Zoës Kitchen threw a pop-up dinner party for us in the carefully curated space that is Black Eye Coffee LoHi. A reclaimed wood table that could easily have been set for forty was decorated with a table runner of fresh herbs and candles. It was stunning. We were greeted with cocktails and wine and some small passed plates. Among the hosts was their lead chef, Antonio Iocchi, who led us through a guided olive oil tasting before serving dinner.
Our dinner that night was delicious and delightful. The company was very welcoming, with food bloggers and food writers in the mix, the food was fantastic, and the wine was freely poured. To me, that’s the setting for a great dinner party.
We were introduced to the Lupini bean, and I’m pleased to know that when Zoës Kitchen opens in Boulder later this year, I’ll have a place to enjoy my newly found protein-rich snack. Good bye edamame, hello lupini.
Upon taking our seats, the Mediterranean Baked Feta and the Hummus Trio were served on large platters to share, family style. These beautiful dishes were fresh, delicious, and memorable. The baked feta was a creamy yet still slightly firm presentation of feta that I’d never tasted before. I helped myself to seconds.
Next came a demonstration by chef Iocchio on his Live Med Salad, with zucchini ribbons and spinach, topped with farro and lupini beans. It was a perfect salad, in my opinion. I replicated it at home the next night.
Entrées came next, and I was starting to fill up, so I didn’t taste everything that was served. I did have a Rosemary Ham and Mozzarella Piadina. I’d never heard of a piadina before, and I’m glad that’s now changed. I can only describe it as a quesadilla-style sandwich with a savory pastry-like dough. I also had a chicken kabob, and had to then call it quits.
…Until dessert came. I ate the whole thing- Ya Ya’s Chocolate Cake- a family recipe that apparently is never quite the same from batch to batch, yet always a favorite.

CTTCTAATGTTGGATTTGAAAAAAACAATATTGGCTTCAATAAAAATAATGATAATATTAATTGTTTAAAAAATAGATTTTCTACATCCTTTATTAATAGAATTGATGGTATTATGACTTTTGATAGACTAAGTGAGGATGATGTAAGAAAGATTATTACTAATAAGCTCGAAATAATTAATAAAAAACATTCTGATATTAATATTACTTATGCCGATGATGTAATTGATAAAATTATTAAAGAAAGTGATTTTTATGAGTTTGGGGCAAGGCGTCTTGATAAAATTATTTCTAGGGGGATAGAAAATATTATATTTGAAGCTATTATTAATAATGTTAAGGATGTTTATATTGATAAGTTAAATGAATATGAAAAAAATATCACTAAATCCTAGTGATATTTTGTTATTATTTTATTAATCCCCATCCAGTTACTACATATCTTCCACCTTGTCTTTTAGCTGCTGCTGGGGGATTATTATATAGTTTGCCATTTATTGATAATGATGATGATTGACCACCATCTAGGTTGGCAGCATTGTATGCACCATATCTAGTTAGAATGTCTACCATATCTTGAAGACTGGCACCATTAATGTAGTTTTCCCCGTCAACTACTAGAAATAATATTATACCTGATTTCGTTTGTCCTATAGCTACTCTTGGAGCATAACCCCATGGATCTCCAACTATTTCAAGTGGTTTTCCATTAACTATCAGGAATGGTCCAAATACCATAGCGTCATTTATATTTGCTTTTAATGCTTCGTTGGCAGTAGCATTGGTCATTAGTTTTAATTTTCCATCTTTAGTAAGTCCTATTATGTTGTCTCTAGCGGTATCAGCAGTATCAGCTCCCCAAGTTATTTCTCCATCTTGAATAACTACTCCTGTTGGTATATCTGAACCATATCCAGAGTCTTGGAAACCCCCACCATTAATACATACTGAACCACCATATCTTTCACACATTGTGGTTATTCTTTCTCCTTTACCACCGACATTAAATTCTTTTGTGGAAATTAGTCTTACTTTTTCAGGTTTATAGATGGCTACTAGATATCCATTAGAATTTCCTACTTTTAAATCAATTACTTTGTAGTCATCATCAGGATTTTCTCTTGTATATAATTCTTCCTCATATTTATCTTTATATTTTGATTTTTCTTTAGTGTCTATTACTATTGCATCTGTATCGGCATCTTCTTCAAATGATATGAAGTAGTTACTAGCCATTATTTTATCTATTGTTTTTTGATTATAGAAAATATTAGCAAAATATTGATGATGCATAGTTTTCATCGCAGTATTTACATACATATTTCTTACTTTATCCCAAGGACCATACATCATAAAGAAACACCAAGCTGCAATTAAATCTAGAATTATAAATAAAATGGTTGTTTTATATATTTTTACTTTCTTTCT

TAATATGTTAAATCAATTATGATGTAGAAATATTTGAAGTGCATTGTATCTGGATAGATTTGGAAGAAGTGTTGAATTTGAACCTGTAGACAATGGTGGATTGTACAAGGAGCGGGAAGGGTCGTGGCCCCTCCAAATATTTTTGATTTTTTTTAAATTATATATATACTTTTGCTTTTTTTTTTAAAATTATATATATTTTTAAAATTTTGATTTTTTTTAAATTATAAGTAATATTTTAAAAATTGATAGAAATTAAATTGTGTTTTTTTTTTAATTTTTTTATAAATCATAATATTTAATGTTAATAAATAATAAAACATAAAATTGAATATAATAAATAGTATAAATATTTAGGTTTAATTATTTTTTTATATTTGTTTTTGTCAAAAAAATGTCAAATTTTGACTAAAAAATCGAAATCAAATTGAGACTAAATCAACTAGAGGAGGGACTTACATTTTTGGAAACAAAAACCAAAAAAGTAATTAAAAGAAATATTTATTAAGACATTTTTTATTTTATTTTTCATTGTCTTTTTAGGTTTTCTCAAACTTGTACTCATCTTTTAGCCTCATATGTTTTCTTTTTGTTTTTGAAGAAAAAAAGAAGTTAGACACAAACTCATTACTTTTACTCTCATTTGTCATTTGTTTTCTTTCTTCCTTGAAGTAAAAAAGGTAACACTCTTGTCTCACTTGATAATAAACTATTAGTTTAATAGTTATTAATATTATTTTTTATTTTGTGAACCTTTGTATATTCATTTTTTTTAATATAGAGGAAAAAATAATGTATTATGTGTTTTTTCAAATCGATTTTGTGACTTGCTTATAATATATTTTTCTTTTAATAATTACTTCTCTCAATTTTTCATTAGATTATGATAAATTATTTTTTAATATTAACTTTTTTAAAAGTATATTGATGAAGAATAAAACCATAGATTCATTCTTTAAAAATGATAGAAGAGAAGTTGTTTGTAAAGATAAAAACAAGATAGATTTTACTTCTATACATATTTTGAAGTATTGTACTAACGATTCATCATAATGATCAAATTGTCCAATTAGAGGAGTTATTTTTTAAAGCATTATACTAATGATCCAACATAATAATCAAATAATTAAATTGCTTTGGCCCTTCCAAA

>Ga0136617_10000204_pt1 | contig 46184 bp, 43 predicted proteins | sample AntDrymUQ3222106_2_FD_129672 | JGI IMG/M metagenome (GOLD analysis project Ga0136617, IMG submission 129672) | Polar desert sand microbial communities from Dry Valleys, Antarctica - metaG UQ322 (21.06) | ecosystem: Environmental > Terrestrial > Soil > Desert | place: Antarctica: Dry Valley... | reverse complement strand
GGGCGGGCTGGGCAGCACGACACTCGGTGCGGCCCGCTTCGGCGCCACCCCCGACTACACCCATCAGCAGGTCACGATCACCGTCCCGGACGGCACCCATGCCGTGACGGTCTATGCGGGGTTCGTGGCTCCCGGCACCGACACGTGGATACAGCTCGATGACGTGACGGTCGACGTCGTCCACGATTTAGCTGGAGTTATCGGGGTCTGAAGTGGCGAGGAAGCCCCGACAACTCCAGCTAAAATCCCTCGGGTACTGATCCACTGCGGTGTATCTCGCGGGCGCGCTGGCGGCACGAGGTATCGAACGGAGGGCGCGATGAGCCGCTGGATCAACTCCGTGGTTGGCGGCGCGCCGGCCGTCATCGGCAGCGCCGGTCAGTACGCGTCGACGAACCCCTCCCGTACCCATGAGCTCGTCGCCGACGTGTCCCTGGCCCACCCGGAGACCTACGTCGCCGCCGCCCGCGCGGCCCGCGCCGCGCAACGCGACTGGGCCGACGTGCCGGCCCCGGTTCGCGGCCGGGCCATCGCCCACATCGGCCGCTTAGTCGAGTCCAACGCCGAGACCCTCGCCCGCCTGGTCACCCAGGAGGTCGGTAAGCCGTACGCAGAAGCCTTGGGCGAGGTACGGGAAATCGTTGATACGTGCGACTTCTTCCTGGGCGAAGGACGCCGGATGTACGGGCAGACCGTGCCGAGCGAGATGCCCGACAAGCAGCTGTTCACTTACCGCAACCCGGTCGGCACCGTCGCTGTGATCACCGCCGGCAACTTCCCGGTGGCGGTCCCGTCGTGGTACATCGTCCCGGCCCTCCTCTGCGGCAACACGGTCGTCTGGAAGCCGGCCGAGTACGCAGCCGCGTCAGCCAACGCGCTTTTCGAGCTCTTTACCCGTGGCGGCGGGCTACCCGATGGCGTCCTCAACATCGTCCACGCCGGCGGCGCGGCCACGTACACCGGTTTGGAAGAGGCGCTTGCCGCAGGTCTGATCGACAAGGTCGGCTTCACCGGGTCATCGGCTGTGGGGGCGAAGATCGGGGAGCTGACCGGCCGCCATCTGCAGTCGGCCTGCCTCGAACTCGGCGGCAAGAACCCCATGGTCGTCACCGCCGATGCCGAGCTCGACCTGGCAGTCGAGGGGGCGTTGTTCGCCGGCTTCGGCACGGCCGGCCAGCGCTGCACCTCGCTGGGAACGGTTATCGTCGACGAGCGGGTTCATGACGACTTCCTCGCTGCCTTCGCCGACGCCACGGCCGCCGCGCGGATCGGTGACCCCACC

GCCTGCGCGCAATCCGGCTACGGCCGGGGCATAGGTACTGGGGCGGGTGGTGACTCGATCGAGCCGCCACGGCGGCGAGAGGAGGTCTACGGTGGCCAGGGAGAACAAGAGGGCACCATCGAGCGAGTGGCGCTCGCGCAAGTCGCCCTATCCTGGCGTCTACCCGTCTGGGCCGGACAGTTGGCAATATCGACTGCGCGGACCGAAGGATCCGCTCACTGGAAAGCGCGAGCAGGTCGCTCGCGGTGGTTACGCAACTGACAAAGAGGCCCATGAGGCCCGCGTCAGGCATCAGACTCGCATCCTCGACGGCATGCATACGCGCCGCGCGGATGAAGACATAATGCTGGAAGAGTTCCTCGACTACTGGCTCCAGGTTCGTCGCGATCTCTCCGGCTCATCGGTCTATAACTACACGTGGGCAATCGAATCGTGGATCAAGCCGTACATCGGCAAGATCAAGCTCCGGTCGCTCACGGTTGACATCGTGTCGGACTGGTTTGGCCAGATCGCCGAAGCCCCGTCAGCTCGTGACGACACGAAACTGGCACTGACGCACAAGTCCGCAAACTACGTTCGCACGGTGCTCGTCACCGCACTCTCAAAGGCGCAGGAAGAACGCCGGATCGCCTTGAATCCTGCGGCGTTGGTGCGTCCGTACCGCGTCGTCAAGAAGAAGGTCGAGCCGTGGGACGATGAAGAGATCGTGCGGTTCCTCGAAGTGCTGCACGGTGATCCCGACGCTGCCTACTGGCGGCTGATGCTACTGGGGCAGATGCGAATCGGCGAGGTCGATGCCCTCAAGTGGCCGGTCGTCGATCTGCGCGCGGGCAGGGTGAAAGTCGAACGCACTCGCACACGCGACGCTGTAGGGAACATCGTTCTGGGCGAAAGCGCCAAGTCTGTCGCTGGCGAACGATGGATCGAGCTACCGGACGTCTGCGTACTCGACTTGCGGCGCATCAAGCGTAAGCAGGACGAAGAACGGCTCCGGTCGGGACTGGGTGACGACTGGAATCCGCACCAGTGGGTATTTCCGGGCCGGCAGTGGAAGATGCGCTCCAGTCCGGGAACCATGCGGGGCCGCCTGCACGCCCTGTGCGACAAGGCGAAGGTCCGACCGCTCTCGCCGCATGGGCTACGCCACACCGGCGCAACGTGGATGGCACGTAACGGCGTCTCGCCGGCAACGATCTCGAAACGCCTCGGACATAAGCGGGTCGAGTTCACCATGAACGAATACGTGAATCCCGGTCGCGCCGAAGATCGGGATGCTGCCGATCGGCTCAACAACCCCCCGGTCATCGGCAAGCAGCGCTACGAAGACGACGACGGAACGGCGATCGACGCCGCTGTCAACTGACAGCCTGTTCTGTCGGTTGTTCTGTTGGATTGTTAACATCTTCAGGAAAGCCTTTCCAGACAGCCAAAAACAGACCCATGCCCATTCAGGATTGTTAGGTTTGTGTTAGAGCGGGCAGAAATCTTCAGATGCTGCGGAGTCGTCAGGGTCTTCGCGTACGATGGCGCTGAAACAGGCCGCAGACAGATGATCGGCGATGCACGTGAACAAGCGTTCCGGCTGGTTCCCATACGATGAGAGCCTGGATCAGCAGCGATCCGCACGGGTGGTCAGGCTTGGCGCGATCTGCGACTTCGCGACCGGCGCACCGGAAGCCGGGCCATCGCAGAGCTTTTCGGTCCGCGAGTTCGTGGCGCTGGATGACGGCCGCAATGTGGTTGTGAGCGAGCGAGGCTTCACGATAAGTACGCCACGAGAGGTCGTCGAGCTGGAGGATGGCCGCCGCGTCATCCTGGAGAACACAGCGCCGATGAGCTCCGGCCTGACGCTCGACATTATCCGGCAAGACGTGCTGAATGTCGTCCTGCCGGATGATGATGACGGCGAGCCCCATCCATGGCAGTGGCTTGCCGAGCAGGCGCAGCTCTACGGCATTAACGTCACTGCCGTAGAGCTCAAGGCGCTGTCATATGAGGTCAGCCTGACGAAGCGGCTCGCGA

Throughout the evening we heard inspiring stories from the Zoës Kitchen team, telling us their philosophy on fresh foods and what it means to live the Zoë lifestyle. Zoës Kitchen is run by a group of people who genuinely love their jobs, love the food, and are excited to share fresh, healthy, convenient, and fairly priced cuisine with the front range of Colorado. They’re a welcomed addition to our burgeoning food scene.
Over the past few years I have heard so many people tell me that if I wanted truly authentic Thai food I needed to go to Lotus of Siam– a James Beard award winning restaurant in a mini mall in Las Vegas. As someone fortunate enough to have spent a few months in Thailand in my early twenties, I’ve had a hard time enjoying Thai food here in the US ever since. So, 2015 was the year to go to Vegas and try it out.
And, like most things that have been overly hyped by your friends, it was a bit of a disappointment and I wouldn’t go back. Don’t get me wrong here. The food was good, the service was good, and we had a good dining experience. But, I had expected so much more. I was expecting it to be more of an “authentically authentic” Thailand-type-of-food than we experienced. They did, however, have an excellent wine list to accompany their cuisine.
Lotus of Siam frequently has a two+ hour wait to get in. We got there as soon as they opened to avoid their infamous line, which was definitely a good idea given the mini mall scenery and the dessert heat.